The coronavirus pandemic has had a profound impact on all aspects of our lives including the music industry. All of a sudden last year, live and in-person events grinded to a swift halt, leaving many out of work. Festivals and conferences were canceled, smaller music venues closed permanently and many artists delayed planned album releases and tours. There were some positive developments, however. The time off gave artists the opportunity to work on and release new music, virtual performances hit an all-time high, and online platforms like TikTok where tunes are an essential part of making videos thrived. Artists like Justin Bieber and Ariana Grande; Queen and Adam Lambert; and Twenty One Pilots released songs that benefited good causes. Zoom performances and live stream sessions became popular, and it became a major way for fans to stay connected to their favorite musicians. Dua Lipa and BTS saw success with their virtual concerts. In fact, BTS’s record-breaking pay-per-view concert in October sold around 1 million tickets, TIME says.
There is a light at the end of the tunnel as life starts to get back to normal. Performances are being held in person again including some big music events coming up like Lollapalooza, Bonnaroo, and Governors Ball. Artists like Elton John, Lady Gaga, Kiss, Machine Gun Kelly, Maroon 5, and more are starting up tours as well this summer. In 2019, the live music industry was worth over $20 billion, a rich ecosystem of artists, venues, ticket sellers, production companies, vendors, and travel operations, according to TIME. With in-person venues silent for over a year, live streaming and virtual concerts became the default. Even with live performances coming back, online events are not going anywhere. Verzuz, the hip-hop and R&B battles webcast series devised by Timbaland and Swizz Beatz has attracted millions of viewers. Versus was introduced during the pandemic as a virtual DJ battle with the two creators first appearing on an impromptu Instagram Live in March 2020. Each show consists of two challengers in the entertainment industry who compete with their best hit record. The first three Verzuz matches surpassed 1 million views and led to an increase in music sales and online streams. The second season began in November 2020, and in March 2021, Versus was acquired by TikTok competitor Triller. As part of the deal, each of the artists who have appeared so far have received equity. Timbaland says there will be a hybrid of live and digital events in the future, and that’s what others in the music industry believe too. Ian LaPlace, a former venue booker and co-founder and head of talent at First Tube Media, discusses in the same TIME article how he is building a live performance series leading into music festivals that will blend the two. A fan can scan a code at a festival that will give them further access to the artist who is playing while live-streaming the festival can multiply the audience and attract viewers from around the world.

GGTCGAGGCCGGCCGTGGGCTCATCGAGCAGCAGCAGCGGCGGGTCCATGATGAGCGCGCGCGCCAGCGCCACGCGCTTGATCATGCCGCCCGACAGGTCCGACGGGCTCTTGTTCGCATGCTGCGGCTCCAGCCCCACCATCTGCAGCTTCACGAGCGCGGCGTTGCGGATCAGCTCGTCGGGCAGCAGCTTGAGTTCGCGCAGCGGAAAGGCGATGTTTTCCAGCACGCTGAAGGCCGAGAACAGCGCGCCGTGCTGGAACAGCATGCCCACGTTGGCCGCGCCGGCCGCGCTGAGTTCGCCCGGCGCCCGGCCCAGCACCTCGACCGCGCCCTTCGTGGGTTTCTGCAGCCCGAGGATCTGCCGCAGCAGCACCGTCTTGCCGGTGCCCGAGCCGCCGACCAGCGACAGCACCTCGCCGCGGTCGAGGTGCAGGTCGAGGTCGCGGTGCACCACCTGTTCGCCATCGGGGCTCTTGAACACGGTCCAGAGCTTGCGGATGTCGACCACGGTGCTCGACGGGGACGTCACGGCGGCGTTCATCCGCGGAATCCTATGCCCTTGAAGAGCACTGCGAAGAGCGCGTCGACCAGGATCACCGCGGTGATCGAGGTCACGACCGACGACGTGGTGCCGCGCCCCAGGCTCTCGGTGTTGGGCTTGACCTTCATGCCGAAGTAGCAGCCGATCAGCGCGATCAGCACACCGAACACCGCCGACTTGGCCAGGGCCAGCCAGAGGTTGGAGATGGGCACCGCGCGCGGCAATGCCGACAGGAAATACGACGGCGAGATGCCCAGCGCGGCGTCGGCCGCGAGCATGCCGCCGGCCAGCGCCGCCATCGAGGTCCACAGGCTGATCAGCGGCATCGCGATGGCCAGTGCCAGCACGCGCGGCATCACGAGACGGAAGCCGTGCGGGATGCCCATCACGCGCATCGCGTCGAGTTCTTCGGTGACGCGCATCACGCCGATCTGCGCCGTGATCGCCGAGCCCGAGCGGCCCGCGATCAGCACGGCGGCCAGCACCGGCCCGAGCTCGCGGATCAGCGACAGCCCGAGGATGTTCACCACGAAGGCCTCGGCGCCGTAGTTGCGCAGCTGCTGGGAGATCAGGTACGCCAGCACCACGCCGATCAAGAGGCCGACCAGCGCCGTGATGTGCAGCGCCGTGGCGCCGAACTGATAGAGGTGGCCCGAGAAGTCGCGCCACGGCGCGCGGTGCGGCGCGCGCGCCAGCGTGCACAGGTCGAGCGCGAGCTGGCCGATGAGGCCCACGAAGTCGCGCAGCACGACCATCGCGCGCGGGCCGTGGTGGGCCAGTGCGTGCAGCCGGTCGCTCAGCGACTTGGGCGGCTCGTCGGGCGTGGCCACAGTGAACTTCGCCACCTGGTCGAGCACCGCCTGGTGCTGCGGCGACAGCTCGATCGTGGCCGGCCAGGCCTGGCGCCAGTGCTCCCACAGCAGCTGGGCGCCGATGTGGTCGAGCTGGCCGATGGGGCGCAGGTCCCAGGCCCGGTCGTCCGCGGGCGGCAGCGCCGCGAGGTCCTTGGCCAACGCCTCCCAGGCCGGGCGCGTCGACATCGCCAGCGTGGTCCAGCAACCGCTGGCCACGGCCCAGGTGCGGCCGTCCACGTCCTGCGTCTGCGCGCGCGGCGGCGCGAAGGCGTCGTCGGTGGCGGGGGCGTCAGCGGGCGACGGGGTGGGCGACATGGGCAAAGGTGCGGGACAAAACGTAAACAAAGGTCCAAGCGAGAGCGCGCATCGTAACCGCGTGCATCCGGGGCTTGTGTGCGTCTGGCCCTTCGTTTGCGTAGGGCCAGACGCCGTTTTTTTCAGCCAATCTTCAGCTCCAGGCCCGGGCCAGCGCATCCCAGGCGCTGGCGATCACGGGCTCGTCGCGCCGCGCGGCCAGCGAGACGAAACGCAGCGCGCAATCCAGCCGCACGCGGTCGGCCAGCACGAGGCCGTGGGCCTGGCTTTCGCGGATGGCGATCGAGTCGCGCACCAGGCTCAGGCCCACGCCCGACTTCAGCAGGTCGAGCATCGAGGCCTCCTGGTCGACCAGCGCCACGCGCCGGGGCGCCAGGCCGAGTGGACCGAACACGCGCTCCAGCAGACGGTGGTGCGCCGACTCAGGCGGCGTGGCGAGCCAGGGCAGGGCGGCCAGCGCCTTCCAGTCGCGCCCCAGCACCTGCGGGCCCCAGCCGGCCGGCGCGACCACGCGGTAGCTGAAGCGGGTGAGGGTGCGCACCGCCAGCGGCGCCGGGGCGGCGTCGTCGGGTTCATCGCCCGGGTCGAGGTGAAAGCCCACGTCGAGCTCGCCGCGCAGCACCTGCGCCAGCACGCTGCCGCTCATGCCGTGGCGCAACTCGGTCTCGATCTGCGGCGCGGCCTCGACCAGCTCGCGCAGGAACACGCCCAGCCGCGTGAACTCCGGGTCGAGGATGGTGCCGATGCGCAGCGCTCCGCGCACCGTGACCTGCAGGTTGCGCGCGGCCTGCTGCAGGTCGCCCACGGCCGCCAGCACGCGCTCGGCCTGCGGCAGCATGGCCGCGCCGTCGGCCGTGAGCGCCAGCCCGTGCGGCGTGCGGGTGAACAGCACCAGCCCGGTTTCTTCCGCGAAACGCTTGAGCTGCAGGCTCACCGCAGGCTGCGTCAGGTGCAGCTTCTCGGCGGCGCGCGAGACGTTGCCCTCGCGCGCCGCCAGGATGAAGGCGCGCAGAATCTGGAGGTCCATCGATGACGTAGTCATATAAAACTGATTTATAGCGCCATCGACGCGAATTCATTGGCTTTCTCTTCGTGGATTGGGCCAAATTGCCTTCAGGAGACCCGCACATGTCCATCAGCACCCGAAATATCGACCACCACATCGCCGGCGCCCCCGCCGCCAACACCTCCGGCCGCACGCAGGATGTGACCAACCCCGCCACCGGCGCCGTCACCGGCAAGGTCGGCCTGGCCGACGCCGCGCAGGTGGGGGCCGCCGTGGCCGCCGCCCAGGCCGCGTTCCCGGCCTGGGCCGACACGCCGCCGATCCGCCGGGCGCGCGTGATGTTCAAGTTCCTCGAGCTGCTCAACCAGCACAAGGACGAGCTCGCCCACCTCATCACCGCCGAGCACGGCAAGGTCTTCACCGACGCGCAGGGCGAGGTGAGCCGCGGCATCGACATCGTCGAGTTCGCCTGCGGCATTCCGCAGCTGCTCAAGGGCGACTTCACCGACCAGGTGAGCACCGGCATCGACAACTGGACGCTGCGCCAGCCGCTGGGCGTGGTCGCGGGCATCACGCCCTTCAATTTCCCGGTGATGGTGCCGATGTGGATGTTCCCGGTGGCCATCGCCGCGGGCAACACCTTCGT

Streaming services like Apple Music and Spotify have become a popular way to get your music and show no signs of stopping. Revenue in the global music industry last year actually reached its highest level since 2002, partially due to paid-for streaming subscription services like Spotify, Apple Music and Deezer, according to Financial Times. In fact, total revenue increased by 7.4 percent to 21.6 billion in 2020. There’s also Bandcamp, an internet music company that allows artists and labels to upload music and control how they sell it. During the pandemic, the platform started up Bandcamp Fridays, a day when its revenue share on music and merchandise are waived, giving money directly to the artists.
TikTok continues to play a big part as the music industry bounces back. In 2019, the app saw a shift in trends from memes and trends to music discovery, according to Miami Student. Songs like “Say So” by Doja Cat and “drivers license” by Olivia Rodrigo were consistently used as sound on videos during the pandemic, and it’s a place where both new and old artists can express themselves. TechRadar talks about how TikTok is changing all the rules, and while it can be hard to predict which songs will go viral, older tracks, tracks by unsigned artists and abstract remixes reign supreme according to TikTok’s algorithm. TikTok has also recently announced a string of licensing deals with all three of the major labels — Sony, Warner Music and Universal Music Group. That will mean a new revenue stream for artists, and those who have songs on TikTok should hopefully be properly paid.
The pandemic for all of its tragedy has also forced the music business to innovate and has enabled fans to enjoy music and their favorite artists in new ways, and here’s to seeing it recover completely.